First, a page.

In addition to Duckworth and Durbin, the letter was signed by the Ranking Member of the Banking, Housing, and Urban Affairs Committee Sherrod Brown (D-OH), the Ranking Member of the Commerce Committee Bill Nelson (D-FL), the Ranking Member of the Veterans’ Affairs Committee Jon Tester (D-MT), Senator Joe Donnelly (D-IN), U.S. Senate Minority Leader Charles E. Schumer (D-NY) and every Senate Democrat.
Since she was first elected to Congress, Duckworth has been a strong advocate for increasing protections for servicemembers against abusive and predatory loans. In 2013, she led 54 Members of Congress in writing to the Department of Defense asking for more comprehensive protections for military families from high-interest loans and in 2015, she filed an amendment to the National Defense Authorization Act successfully eliminating language that would have delayed protections for servicemembers from predatory lending. In the Senate, she helped introduce legislation to better protect military families from abusive financial practices, foreclosures and evictions. She and Durbin have also introduced legislation to fix a provision in the federal law that unintentionally discourages members of the military from consolidating or refinancing pre-service student loans and taking full advantage of all student benefits provided to servicemembers.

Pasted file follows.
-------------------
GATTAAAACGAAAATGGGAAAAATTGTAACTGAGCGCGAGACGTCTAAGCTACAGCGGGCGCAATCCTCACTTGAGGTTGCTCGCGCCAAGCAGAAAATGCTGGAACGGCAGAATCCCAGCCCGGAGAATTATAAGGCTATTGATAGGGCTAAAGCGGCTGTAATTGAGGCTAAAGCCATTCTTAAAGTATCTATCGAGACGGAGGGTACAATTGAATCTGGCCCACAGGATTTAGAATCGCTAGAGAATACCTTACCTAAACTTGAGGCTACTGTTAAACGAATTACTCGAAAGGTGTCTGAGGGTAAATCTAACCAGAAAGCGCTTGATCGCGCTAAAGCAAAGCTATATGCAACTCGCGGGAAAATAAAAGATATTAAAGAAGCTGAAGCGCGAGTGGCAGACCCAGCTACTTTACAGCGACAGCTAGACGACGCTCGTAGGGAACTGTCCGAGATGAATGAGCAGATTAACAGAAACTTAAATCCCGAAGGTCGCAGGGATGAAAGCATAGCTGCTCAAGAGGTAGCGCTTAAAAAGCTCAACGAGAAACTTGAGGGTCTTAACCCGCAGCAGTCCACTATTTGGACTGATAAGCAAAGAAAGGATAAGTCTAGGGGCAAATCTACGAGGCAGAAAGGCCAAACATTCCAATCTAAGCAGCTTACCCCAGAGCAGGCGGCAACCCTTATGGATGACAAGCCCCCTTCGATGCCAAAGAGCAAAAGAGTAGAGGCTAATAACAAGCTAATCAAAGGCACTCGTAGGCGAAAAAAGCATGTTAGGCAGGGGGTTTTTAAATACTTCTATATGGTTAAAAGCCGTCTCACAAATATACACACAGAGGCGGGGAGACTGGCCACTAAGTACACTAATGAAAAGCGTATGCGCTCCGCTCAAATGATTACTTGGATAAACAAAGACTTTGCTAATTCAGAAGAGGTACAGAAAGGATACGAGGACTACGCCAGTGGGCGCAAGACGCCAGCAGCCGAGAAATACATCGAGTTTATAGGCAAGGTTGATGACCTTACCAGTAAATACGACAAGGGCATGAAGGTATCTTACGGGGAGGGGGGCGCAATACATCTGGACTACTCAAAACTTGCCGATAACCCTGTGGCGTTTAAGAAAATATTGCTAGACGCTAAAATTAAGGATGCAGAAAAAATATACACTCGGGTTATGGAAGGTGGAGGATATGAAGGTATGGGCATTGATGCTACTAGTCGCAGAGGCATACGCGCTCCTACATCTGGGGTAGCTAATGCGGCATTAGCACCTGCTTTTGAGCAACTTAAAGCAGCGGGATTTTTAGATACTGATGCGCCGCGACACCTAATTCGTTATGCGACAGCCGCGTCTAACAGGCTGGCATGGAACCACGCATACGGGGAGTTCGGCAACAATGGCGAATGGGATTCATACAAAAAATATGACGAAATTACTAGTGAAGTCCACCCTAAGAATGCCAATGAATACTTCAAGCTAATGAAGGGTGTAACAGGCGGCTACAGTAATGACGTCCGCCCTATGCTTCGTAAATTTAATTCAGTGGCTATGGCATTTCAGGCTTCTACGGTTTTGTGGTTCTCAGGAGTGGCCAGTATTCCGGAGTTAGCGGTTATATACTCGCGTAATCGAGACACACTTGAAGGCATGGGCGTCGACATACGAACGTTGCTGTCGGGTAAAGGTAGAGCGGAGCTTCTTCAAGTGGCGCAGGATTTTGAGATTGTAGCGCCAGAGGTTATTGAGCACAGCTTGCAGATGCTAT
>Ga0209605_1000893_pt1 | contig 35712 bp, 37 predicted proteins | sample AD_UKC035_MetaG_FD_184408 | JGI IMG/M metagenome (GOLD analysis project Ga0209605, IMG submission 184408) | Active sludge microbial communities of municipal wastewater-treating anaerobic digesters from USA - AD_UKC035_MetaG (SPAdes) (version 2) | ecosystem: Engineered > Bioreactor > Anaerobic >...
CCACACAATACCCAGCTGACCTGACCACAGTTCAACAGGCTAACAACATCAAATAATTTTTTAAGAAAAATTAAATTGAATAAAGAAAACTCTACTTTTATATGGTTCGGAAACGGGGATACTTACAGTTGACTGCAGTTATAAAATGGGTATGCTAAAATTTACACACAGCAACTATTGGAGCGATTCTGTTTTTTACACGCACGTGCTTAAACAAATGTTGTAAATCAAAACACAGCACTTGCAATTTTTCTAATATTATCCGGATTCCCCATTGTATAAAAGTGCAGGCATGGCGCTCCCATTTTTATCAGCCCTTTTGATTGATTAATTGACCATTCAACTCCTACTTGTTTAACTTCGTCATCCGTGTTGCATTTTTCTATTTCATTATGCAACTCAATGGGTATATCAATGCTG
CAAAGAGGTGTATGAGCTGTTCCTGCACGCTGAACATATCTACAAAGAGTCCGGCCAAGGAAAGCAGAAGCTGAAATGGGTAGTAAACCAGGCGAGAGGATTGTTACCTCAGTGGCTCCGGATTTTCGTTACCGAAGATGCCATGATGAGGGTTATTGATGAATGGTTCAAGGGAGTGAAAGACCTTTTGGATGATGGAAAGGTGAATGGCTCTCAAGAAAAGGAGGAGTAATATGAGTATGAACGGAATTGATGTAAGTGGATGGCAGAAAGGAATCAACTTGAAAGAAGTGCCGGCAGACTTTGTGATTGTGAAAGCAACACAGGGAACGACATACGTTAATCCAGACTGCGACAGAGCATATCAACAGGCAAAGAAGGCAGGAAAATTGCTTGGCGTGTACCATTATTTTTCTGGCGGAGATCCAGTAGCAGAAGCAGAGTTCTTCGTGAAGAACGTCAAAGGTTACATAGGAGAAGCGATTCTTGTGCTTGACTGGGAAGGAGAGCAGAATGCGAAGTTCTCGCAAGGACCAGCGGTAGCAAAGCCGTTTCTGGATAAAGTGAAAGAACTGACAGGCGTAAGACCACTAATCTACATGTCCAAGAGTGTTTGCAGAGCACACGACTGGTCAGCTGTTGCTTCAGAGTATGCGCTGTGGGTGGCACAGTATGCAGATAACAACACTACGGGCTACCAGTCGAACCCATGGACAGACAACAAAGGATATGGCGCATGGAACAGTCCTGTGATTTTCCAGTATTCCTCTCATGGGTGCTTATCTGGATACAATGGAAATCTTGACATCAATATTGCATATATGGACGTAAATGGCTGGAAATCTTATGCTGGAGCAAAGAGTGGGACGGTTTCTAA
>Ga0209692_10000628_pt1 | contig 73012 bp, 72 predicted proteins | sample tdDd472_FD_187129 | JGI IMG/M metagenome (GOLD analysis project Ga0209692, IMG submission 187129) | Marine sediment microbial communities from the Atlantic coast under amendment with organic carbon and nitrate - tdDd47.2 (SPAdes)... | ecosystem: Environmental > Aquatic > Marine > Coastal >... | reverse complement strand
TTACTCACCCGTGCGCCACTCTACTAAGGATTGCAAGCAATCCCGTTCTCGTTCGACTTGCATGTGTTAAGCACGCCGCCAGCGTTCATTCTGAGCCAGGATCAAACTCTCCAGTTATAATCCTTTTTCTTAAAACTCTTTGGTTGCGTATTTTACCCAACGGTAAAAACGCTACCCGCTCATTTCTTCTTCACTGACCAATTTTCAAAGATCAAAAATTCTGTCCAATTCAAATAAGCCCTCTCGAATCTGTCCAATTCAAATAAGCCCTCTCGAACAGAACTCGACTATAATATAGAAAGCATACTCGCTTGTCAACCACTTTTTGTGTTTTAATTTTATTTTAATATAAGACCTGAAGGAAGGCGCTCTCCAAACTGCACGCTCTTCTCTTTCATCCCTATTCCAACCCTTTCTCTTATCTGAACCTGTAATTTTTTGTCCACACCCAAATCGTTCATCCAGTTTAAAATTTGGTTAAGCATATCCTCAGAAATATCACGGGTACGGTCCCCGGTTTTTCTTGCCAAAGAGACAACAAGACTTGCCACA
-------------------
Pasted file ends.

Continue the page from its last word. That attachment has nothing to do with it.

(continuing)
The text of the letter is available below:
Dear Director Mulvaney:
We write regarding reports that the Consumer Financial Protection Bureau (CFPB) will no longer protect servicemembers and their families by including the Military Lending Act (MLA) as part of the CFPB’s routine lender examinations due to a purported lack of authority. These reports are puzzling because the CFPB already possesses the authority to enforce the MLA and examine many types of lenders for the purposes of “detecting and assessing risks to consumers and to markets for consumer financial products and services.” The CFPB should not be abandoning its duty to protect our servicemembers and their families, and we seek your commitment that you will utilize all of the authorities available to the CFPB to ensure that servicemembers and their families continue to receive all of their MLA protections.
By enacting the MLA, Congress sent a clear bipartisan message that high-cost lending is a clear risk to military consumers that must be addressed to also protect military readiness. Indeed, among its provisions, the MLA caps the annual interest rate for an extension of consumer credit to a servicemember or his or her dependents at 36%. CFPB examinations and the CFPB’s Office of Servicemember Affairs have been critical components of ensuring the detection and prevention of risks to military consumers. Such examinations serve as the early warning system for MLA deficiencies so that they do not snowball into costly losses for servicemembers and avoidable litigation costs and penalties for lenders.